Wax Wonders: The Soul Of NOLA, Part 1


With its complex and rich history, New Orleans has long served as a hotbed of rhythm and blues, with the city’s musicians often adding an air of sophistication (i.e. jazz influence) to the music. This provided a unique slant to the soul sounds of NOLA. As such, there’s a staggering number of great NOLA soul recordings — from the output of minuscule local labels, pressed in tiny quantities for the local market, all the way up to massive national releases.

Irma Thomas :: Hittin’ On Nothing (1963)

Irma Thomas began her recording career at age 19 in 1960, and by the time of this release, had completely hit her stride as not only a powerhouse vocalist but one of pure carnal confidence as she demonstrates on this brazenly sexual groover. This lady EARNED the title ‘Soul Queen Of New Orleans’. Minit Records was a subsidiary of Hollywood-based Imperial Records, set up almost exclusively as a vehicle to license and release records cut in and around New Orleans. The ‘N. Neville’ credit is actually New Orleans musician/ producer/ arranger raconteur Allen Toussaint operating under a pseudonym. Records such as this, as transmitted over powerful AM radio waves, were also highly influential to the Jamaican bluebeat scene, as the groove heard here isn’t too far off from the type of Jamaican R&B that gave way to the rock steady sounds that morphed into reggae music.

Bobby Parker :: Watch Your Step (1961)

While the V-Tone label was based in Philadelphia, this record from Lafayette, LA native Bobby Parker is pure southern fried R&B of the rawest variety. While still in his teens, Bobby traveled far and wide playing guitar with the likes of Otis Williams, Bo Diddley, Sam Cooke, Jackie Wilson, and Clyde McPhatter. This was Bobby’s fifth 45 release, and it’s a blazing track that, while rooted in Ray Charles “What’d I Say”, becomes something entirely different. The track proved highly influential to The Beatles (John Lennon is on record as saying the riff here was his inspiration for “I Feel Fine”) and Led Zeppelin (Jimmy Page ‘borrowed’ the riff and feel for “Moby Dick”). Bobby had very few opportunities to record his own music (his next release under his own name didn’t appear until 1968, and a missed opportunity to record for Led Zeppelin’s Swan Song label in the 1970’s led to incomplete tapes. He cut two blues discs in the 90s, and passed away in October of last year.


Little Bob :: I Got Loaded (1966)

With a horn chart that’s pure jazz, Little Bob (real name Camille Bob) is a singing drummer that has been a staple of Louisiana music since the late 1950’s. This party anthem epitomizes the feel good nature of NOLA music, and has been covered by the likes of Los Lobos.

Willie Tee :: Teasin’ You (1966)
Willie Tee :: Walking Up A One Way Street (1966)

Willie Tee is another musician whose career began while still a teenager. While he may not have been the most prolific artist of the ’60s (and continuing into the ’70s), he released a few handfuls of stellar records that, just like New Orleans itself, are a musical gumbo of jazz, R&B, soul, funk and pop. Willie was all of 18 when he cut his first record, and by age 21 he was signed to Atlantic for this glorious double sider (issued earlier on the NOLA label and licensed almost immediately by Atlantic). This record established a breezy, jazzy soul sound that became a very important part of the New Orleans vernacular, driven by Willie’s playful piano, fantastic lyrics and ultra-soulful vocals.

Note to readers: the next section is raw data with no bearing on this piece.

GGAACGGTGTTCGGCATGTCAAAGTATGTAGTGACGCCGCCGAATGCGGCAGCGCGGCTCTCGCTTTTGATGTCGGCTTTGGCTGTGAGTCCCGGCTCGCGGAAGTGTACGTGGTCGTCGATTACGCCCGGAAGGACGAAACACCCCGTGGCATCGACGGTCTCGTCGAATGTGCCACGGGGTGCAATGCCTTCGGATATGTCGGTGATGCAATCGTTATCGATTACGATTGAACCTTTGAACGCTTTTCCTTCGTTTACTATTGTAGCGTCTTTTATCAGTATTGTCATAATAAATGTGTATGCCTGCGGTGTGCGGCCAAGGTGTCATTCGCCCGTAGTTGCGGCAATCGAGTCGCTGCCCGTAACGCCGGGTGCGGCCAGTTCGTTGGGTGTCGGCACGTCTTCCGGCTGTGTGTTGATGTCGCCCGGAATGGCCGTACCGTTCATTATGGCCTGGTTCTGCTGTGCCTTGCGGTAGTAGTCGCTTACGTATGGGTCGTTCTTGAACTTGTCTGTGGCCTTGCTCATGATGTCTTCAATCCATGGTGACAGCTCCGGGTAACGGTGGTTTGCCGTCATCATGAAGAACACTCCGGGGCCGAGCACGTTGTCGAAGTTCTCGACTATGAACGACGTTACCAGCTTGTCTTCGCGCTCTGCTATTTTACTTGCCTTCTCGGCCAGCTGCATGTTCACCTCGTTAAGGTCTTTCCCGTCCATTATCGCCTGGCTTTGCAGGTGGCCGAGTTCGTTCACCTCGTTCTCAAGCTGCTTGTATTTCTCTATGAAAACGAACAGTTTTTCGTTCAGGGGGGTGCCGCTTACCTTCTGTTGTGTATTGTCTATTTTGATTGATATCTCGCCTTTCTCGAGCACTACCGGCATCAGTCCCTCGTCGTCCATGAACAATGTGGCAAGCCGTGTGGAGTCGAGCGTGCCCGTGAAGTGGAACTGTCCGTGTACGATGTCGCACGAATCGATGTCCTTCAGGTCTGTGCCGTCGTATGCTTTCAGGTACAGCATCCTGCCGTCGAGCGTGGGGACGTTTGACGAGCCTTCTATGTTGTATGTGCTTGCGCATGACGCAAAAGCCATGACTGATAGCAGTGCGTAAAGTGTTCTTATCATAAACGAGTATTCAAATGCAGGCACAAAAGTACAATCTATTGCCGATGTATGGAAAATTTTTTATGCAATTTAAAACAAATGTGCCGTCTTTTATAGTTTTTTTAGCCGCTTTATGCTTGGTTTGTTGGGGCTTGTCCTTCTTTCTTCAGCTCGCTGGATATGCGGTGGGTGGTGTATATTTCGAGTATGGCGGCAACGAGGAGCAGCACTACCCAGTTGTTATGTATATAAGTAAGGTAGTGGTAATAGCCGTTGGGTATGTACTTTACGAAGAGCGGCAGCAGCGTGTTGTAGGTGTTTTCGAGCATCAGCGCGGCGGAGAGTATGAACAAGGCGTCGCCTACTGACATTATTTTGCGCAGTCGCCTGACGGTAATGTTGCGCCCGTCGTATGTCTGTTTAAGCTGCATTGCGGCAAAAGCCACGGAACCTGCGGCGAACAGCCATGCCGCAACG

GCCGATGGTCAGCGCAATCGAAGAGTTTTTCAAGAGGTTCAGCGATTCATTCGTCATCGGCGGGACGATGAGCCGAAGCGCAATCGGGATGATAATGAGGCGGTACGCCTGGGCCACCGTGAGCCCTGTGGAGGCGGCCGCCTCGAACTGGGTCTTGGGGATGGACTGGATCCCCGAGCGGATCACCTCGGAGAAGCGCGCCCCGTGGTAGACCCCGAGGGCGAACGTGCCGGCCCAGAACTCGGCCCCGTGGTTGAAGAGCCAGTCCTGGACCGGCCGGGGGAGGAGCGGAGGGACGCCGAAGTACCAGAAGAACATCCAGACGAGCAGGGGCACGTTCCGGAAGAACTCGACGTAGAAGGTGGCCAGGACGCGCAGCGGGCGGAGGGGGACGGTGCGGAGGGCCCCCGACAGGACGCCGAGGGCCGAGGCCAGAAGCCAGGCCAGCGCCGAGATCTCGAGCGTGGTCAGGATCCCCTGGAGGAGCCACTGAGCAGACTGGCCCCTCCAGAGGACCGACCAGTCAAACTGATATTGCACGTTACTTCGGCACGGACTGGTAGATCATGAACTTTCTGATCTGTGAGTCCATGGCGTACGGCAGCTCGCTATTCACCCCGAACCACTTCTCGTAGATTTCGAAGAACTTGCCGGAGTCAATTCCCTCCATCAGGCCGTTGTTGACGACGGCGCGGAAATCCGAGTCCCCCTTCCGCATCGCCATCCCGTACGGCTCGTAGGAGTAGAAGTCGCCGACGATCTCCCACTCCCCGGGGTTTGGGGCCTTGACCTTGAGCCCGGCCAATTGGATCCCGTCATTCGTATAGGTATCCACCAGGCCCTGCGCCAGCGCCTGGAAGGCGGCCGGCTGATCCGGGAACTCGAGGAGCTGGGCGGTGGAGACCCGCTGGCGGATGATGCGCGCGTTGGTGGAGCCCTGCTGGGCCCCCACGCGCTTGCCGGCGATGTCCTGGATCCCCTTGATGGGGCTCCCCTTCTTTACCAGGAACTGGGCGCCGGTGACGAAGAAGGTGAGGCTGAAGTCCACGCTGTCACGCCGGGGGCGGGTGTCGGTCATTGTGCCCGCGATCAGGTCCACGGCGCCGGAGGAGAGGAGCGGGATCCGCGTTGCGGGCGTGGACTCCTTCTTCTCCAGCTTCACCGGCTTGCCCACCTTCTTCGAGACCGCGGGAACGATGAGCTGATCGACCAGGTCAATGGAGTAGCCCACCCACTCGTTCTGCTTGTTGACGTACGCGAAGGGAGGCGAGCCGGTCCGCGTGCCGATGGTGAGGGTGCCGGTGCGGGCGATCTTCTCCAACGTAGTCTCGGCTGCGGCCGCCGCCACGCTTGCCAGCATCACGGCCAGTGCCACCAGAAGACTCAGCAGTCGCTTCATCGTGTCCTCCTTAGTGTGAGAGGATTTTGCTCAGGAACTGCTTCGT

(Derek See is a Bay area based musician who plays guitar with The Bang Girl Group Revue, Joel Gion & Primary Colours, and occasionally makes records on his own with The Gentle Cycle.)

15 thoughts on “Wax Wonders: The Soul Of NOLA, Part 1

  1. I DJ’d Little Bob’s 75th birthday party in Opelousas earlier this year. It was awesome to meet him, even if he is in poor health, and to chat up his friends and former band members. Also didn’t know Bobby Parker was from Lafayette. Maybe a future write-up focusing on Lafayette/Acadiana area soul? Little Bob (of course), The Swing Kings, Little Buck and the Top Cats, Dennis Landry, the Soul Unlimited label?

  2. Uh, Lil’ Bob’s not from NOLA and had nothing to do with NOLA. He’s from Lafayette or maybe Opelousas. And there’s a difference.

  3. This is a great post. I’d only known I Got Loaded from the Los Lobos version until now and was psyched to find that Willie T was Alex Chilton’s inspiration for the song Thank You John (from Feudalist Tarts) as well as the amazing line “you’re a real popcorn.” Terrific stuff.

  4. Love this. Little Bob and Willie Tee have graced many a mix over the years. To the commenter above, LB is from indeed from Lafayette, though this column is in regards to artist on NOLA based labels, of which he very much was.

  5. Camille (Little) Bob is actually from Opelousas, y’all. Though he recorded his La Louisianne cuts in Lafayette and cut his teeth playing frat parties for the USL crowd. I do agree that it’s weird seeing him mentioned in a New Orleans-related post.

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